The Maleo bird, aka volcano bird or Maleo Senkawor, can only be found in the Indonesian state of Sulawesi. They prefer rainforests and lowland hills. These ancient birds are unique in that they are roughly about twice the size of a chicken, but lay eggs 5 times the size of chicken eggs! They can fly but prefer not to. Even the way they incubate their eggs is odd. There are only an estimated 14,000 wild Maleos remaining today. They are listed as Endangered by the IUCN. This is due to habitat destruction, egg collection, and general human interference. Wildfires have also drastically reduced their habitat.
First the Stats…
Scientific name: Macrocephalon maleo
Weight: Up to 3.5 lbs.
Length: Up to 24 inches
Wingspan: Up to 13.5 inches
Lifespan: Up to 25 years
Now on to the Facts!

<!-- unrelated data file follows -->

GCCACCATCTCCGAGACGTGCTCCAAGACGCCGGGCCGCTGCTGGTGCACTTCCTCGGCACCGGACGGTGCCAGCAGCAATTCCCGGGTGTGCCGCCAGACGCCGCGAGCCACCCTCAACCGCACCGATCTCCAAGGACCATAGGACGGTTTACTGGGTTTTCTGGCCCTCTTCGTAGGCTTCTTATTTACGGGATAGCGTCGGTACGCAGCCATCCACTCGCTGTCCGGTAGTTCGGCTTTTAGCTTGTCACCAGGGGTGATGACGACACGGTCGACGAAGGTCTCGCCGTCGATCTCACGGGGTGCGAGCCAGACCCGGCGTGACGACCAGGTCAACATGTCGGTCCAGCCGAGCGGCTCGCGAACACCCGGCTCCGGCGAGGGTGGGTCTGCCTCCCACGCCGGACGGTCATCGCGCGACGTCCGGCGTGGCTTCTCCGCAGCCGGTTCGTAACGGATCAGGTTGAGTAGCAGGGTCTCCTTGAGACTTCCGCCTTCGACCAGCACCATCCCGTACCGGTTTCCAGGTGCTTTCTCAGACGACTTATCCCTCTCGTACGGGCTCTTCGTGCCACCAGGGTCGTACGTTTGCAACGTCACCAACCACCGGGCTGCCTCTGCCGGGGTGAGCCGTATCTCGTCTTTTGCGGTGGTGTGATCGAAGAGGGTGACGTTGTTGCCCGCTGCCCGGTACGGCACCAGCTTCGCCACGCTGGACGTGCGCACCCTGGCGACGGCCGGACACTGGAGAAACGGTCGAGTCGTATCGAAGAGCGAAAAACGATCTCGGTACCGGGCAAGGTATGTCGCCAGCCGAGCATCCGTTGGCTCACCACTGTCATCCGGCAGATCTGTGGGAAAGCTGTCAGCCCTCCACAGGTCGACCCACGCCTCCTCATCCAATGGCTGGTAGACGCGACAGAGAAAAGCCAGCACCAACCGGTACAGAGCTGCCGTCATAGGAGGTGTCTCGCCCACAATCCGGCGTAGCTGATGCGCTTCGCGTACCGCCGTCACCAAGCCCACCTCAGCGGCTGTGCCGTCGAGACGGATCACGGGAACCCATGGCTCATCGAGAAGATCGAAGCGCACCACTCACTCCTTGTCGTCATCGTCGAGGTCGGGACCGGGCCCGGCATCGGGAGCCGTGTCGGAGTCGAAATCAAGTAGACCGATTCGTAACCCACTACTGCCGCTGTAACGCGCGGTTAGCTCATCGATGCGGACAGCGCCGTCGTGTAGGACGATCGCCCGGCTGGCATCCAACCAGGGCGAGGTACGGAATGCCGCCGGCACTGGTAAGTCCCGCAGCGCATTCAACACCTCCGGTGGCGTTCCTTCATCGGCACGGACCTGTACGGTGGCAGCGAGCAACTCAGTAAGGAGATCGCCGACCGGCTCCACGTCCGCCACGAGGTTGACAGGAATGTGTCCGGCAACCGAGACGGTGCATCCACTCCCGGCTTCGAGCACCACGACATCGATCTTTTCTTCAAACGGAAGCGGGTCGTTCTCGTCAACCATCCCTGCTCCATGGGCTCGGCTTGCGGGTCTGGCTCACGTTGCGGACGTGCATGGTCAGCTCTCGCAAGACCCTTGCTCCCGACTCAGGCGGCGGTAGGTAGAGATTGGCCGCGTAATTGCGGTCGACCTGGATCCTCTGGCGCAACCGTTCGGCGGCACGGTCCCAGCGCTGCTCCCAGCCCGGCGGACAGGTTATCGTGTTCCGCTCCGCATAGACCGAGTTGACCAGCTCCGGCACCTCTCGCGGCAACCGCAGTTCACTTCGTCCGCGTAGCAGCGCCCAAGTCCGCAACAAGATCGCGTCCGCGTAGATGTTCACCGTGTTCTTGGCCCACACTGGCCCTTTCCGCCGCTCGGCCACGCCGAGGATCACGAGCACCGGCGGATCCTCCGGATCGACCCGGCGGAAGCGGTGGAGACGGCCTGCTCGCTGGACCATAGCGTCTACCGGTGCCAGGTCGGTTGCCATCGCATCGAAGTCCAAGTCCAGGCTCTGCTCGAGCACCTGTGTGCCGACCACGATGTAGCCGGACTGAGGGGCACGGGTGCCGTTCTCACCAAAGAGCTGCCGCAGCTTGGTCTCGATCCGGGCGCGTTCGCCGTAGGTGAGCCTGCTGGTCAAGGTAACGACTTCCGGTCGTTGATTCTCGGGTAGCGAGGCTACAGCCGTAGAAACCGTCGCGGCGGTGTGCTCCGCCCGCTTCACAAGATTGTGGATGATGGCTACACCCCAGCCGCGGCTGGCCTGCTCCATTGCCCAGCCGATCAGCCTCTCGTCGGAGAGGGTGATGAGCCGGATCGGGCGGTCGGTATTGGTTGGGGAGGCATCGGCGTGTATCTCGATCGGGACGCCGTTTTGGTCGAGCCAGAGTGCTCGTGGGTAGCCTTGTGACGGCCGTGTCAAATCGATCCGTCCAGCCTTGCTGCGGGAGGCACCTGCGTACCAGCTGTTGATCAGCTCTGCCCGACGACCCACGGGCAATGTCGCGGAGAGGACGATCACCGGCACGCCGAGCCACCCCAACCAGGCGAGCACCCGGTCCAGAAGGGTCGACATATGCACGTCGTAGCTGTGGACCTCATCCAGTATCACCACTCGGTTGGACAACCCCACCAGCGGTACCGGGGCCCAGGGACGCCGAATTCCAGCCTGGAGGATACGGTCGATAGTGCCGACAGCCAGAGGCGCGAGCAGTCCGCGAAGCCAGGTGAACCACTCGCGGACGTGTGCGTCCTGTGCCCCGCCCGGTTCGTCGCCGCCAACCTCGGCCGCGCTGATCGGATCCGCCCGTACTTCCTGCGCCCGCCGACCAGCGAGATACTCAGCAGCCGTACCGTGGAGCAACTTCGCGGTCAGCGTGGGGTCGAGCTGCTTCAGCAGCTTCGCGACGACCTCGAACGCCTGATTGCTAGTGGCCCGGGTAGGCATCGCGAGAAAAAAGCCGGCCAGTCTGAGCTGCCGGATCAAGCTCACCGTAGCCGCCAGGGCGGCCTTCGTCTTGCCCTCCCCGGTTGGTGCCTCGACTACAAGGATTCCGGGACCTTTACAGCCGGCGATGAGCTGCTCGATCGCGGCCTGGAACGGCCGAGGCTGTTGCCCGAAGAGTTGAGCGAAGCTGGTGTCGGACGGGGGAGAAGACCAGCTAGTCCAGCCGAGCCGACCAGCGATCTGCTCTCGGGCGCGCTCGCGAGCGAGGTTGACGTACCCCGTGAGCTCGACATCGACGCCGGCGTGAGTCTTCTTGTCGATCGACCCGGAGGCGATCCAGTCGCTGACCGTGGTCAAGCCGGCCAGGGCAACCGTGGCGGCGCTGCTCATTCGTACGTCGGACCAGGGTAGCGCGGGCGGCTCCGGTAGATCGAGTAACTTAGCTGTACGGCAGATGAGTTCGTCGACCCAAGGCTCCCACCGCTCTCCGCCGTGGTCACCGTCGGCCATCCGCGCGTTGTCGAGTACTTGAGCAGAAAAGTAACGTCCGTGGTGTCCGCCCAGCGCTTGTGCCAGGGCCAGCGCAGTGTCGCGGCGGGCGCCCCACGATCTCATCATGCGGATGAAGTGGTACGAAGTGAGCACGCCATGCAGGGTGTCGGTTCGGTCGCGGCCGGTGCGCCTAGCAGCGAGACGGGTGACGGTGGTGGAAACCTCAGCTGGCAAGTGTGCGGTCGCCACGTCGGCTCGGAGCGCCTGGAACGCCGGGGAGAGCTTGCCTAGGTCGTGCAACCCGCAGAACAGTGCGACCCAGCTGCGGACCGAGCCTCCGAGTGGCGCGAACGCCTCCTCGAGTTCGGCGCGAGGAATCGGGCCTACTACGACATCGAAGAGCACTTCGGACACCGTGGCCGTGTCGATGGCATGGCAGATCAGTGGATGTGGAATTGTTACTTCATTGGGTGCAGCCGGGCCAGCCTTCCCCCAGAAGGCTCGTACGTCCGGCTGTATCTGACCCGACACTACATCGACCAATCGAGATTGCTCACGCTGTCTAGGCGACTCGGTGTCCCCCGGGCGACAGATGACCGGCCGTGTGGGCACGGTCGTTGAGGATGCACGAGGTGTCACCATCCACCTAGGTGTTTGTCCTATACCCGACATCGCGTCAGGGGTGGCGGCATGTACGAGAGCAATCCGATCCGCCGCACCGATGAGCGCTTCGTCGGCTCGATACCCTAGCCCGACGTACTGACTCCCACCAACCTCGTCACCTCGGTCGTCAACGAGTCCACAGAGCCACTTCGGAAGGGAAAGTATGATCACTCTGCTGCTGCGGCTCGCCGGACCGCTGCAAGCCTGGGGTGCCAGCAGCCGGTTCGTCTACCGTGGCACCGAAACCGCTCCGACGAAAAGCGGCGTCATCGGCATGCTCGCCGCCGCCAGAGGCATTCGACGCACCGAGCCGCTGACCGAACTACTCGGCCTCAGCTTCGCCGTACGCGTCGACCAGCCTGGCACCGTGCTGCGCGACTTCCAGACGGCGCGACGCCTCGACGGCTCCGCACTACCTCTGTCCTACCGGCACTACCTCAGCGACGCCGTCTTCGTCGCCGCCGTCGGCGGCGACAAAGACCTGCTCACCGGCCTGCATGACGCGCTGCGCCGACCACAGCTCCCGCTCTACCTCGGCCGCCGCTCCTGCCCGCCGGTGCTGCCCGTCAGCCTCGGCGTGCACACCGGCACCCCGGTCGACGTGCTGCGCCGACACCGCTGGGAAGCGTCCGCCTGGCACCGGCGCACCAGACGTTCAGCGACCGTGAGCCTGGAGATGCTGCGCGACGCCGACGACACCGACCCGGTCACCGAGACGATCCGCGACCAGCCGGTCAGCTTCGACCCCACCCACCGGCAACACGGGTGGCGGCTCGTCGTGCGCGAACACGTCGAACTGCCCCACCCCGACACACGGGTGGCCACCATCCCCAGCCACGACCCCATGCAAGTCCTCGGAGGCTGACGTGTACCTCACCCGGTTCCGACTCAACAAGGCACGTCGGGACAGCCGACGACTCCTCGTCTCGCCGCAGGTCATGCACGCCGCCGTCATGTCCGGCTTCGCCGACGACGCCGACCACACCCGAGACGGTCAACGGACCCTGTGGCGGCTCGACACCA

3.) The egg laying process is so exhausting for the female that she will often faint after laying an egg.
4.) Females can lay up to 12 eggs per year and these birds breed year round.
5.) Maleo birds are monogamous (mate for life).
But wait, there’s more on the Maleo bird!
6.) These birds build their nests in the open sandy areas, volcanic soils, or beaches.
7.) They don’t incubate their eggs. Instead, they bury the eggs in the sand and rely on geothermal heat to incubate them.
Did you know…?
The egg of a Maleo bird is not only 5 times the size of a chicken’s egg, but it contains a nearly fully formed chick inside.
8.) The eggs take up to 80 days to incubate.
9.) When the eggs hatch, the chicks have to break free of the egg, then climb their way up through the sand to reach freedom. Some do not make this trek alive.
10.) Maleo chicks are born precocial (self sufficient).
Now a Short Maleo Bird Video!
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